Krik? Krak!

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Soho Press #ad - A profound mix of catholicism and voodoo spirituality informs the tales, "Children of the Sea, bestowing a mythic importance on people described in the opening story, " as those "in this world whose names don't matter to anyone but themselves. The ceaseless grip of dictatorship often leads men to emotionally abandon their families, like the husband in "A Wall of Fire Rising, " who dreams of escaping in a neighbor's hot-air balloon.

Arriving one year after the haitian-american's first novel Breath, Eyes, some of which have appeared in small literary journals, these 10 stories, Memory alerted critics to her compelling voice, confirm Danticat's reputation as a remarkably gifted writer. They slip phrases into their stew and wrap meaning around their pork before frying it.

Spare, elegant and moving, these stories cohere into a superb collection. In the book's final piece, " she writes: "Are there women who both cook and write? Kitchen poets, "Epilogue: Women Like Us, they call them. They make narrative dumplings and stuff their daughter's mouths so they say nothing more. The stories inform and enrich one another, as the female characters reveal a common ancestry and ties to the fictional Ville Rose.

Krik? Krak! #ad - . In addition to the power of danticat's themes, for example, the book is enhanced by an element of suspense we're never certain, if a rickety boat packed with refugees introduced in the first tale will reach the Florida coast. The women exhibit more resilience, largely because of their insistence on finding meaning and solidarity through storytelling; but Danticat portrays these bonds with an honesty that shows that sisterhood, too, has its power plays.

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Breath, Eyes, Memory

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Soho Press #ad - At the age of twelve, sophie caco is sent from her impoverished village of Croix-des-Rosets to New York, to be reunited with a mother she barely remembers. What ensues is a passionate journey through a landscape charged with the supernatural and scarred by political violence, suffering, in a novel that bears witness to the traditions, and wisdom of an entire people.

There she discovers secrets that no child should ever know, and a legacy of shame that can be healed only when she returns to Haiti--to the women who first reared her.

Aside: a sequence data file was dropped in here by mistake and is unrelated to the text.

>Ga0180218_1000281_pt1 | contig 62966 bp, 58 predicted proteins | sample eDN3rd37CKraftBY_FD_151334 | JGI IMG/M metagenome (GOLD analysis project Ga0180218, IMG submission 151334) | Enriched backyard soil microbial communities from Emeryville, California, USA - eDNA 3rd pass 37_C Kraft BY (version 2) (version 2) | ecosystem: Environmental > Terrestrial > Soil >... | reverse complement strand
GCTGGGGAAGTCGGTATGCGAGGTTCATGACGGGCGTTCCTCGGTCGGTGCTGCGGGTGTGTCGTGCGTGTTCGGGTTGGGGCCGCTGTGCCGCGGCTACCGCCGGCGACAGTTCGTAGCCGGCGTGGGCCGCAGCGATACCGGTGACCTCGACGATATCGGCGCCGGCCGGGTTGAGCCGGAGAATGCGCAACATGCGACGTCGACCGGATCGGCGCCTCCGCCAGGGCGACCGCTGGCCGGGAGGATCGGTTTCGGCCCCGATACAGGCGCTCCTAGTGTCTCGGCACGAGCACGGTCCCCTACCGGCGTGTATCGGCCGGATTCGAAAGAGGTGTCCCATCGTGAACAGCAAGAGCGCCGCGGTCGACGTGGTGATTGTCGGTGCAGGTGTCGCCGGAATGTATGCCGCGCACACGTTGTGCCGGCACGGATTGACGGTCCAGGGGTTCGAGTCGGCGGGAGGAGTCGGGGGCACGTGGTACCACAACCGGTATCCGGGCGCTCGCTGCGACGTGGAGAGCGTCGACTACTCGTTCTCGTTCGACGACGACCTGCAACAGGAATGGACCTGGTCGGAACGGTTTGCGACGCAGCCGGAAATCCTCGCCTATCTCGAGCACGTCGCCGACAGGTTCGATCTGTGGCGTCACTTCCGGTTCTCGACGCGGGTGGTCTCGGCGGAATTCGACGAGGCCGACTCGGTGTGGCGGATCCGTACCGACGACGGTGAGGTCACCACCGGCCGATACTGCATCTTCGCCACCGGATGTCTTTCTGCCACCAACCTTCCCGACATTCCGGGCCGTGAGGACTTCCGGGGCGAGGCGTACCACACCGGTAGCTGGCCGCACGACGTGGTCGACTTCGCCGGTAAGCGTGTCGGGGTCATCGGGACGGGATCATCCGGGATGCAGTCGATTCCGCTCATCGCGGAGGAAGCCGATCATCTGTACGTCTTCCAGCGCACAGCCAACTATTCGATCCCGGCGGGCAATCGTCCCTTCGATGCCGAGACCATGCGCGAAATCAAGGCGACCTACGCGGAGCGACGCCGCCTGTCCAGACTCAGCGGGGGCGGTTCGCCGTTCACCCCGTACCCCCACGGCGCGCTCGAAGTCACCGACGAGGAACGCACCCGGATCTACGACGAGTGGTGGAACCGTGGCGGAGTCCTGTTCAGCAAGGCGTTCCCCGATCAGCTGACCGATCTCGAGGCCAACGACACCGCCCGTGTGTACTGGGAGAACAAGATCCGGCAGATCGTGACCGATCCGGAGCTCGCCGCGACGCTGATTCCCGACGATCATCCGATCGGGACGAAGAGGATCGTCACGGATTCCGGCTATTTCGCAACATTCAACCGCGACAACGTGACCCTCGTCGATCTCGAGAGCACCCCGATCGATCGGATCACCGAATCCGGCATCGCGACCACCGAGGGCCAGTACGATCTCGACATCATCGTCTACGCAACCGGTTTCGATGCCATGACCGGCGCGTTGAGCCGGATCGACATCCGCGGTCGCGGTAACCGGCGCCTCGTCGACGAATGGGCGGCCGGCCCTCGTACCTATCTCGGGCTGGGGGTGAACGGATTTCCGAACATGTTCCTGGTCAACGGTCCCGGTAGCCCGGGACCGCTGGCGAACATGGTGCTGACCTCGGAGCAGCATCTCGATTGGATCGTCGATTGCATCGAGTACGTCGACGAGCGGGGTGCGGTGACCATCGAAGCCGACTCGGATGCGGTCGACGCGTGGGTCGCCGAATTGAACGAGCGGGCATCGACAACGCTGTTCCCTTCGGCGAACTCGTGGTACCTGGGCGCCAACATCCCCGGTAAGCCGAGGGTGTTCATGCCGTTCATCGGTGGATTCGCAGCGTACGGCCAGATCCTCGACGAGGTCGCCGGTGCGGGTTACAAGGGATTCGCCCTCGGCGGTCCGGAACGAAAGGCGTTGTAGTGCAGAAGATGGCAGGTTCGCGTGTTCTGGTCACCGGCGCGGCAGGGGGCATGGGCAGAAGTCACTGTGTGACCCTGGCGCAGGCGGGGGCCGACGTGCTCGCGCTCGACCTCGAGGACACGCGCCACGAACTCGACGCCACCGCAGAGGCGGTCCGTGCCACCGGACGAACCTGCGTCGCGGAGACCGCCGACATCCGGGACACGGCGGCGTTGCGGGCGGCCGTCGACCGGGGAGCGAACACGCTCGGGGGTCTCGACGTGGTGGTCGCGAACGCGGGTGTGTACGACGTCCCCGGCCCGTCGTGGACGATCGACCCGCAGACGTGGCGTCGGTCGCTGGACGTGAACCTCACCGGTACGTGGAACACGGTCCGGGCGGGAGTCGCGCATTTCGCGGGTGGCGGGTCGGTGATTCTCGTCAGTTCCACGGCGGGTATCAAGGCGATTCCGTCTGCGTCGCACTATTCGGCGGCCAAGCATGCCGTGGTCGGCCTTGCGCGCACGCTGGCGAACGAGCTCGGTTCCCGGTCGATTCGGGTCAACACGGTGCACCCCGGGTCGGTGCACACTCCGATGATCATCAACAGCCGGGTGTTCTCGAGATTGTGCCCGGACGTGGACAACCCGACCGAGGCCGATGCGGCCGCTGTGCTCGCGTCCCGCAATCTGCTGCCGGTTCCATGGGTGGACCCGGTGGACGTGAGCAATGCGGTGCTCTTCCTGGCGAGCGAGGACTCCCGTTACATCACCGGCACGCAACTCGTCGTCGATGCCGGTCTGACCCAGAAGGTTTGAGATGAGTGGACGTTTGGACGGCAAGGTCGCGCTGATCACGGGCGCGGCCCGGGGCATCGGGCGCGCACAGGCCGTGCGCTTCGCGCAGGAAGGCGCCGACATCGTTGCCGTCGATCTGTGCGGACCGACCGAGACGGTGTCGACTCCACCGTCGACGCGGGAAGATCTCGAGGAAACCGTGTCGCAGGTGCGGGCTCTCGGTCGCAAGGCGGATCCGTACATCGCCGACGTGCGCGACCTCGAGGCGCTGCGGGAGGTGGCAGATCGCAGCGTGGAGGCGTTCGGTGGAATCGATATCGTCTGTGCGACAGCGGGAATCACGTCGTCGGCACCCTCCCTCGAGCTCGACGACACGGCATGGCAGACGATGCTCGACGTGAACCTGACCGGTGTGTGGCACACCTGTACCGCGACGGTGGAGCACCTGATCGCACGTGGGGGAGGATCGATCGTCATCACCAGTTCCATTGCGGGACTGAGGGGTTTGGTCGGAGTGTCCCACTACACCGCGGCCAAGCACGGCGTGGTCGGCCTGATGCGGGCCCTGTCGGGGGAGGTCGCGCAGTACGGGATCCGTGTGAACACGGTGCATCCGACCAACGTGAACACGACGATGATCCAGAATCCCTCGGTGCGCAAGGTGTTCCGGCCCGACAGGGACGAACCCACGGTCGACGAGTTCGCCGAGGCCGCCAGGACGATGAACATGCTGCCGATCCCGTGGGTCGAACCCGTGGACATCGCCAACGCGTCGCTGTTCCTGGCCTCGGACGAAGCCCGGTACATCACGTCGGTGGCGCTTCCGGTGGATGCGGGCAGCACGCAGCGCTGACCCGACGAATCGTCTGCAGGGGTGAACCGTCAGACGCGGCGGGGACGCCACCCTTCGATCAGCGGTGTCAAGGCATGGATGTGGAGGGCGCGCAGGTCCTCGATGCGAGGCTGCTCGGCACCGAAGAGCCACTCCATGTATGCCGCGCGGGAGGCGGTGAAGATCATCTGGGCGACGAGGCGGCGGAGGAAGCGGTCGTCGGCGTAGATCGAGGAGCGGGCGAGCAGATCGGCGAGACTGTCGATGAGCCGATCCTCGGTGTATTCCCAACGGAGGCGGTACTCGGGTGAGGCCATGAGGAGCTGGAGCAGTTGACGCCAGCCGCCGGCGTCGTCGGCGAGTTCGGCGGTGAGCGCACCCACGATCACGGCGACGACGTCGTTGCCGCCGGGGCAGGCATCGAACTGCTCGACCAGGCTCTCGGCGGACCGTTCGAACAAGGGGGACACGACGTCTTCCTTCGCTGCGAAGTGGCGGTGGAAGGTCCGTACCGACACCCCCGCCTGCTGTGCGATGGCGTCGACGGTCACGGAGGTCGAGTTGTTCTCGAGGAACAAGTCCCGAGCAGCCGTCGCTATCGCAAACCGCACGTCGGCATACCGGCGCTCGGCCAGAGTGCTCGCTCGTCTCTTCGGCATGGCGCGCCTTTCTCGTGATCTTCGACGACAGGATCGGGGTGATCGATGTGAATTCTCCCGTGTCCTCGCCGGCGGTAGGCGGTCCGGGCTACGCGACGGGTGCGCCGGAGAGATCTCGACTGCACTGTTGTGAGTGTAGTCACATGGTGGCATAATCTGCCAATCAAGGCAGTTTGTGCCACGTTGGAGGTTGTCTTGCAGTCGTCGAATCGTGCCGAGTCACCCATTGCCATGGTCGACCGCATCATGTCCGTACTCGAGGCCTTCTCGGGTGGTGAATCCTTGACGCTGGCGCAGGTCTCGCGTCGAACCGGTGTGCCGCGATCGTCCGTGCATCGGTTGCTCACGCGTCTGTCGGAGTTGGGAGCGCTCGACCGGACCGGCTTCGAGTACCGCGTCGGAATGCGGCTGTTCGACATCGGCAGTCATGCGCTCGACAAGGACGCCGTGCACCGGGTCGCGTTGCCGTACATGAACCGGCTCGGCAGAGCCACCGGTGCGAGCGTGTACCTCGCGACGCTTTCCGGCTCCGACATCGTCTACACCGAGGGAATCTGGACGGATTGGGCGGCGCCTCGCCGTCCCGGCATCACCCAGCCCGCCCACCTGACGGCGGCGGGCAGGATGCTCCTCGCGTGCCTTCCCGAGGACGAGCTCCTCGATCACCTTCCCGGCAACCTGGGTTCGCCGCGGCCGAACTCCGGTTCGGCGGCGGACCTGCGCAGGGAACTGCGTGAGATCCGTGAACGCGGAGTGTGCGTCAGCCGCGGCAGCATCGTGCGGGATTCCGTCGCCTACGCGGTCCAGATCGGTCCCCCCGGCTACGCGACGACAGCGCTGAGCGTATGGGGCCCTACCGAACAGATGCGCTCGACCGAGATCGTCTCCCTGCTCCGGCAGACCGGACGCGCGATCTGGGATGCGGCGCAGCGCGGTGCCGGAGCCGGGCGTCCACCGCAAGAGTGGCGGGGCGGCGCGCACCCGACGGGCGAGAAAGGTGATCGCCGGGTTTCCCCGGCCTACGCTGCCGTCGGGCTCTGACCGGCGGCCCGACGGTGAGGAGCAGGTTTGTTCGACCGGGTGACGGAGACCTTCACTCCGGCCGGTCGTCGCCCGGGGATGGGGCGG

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The Thing Around Your Neck

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Anchor #ad - Searing and profound, sorrow, suffused with beauty, these stories map, and longing, with Adichie's signature emotional wisdom, the collision of two cultures and the deeply human struggle to reconcile them. A dazzling story collection from the best-selling author of Americanah and We Should All Be Feminists.

In these twelve riveting stories, parents and children, the award-winning Chimamanda Ngozi Adichie explores the ties that bind men and women, Africa and the United States.

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The Farming of Bones

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Soho Press #ad - Already acknowledged as a classic, this harrowing story of love and survival—from one of the most important voices of her generation—is an unforgettable memorial to the victims of the Parsley Massacre and a testimony to the power of human memory. Amabelle and sebastien are separated, and she desperately flees the tide of violence for a Haiti she barely remembers.

She and sebastien, a cane worker, are deeply in love and plan to marry. It is 1937 and amabelle désir, a young haitian woman living in the Dominican Republic, has built herself a life as the servant and companion of the wife of a wealthy colonel. But amabelle's  world collapses when a wave of genocidal violence, driven by Dominican dictator Rafael Trujillo, leads to the slaughter of Haitian workers.

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An African Quilt: 24 Modern African Stories Signet Classics

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Signet #ad - Encompassing many different visions of Africa, cultural upheavals, tyrannical governments, the stories in this comprehensive collection feature characters struggling to survive grinding poverty, and disintegrating relationships. Reflecting a continent with a tragic history, and the continent’s history changes what it means to be a woman, of course, a passerby, and, an employee, An African Quilt depicts a place where even everyday life is extraordinary, a couple, a citizen.

Revealed through the backdrop of postcolonial Africa, the struggles within these stories resonate beyond their context and appeal to every reader’s sense of what it means to be human. With stories by chimamanda ngozi adichie, bessie head, Doris Lessing Winner of the Nobel Prize, Nadine Gordimer Winner of the Nobel Prize, Ngugi wa Thiong’o, and Others.

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How to Love a Jamaican: Stories

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Ballantine Books #ad - Arthurs is a witty, perceptive, and generous writer, and this is a book that will last. Carmen maria machado, author of Her Body and Other Parties “Vivid and exciting. In “bad behavior, ” a couple leave their wild teenage daughter with her grandmother in Jamaica, hoping the old ways will straighten her out.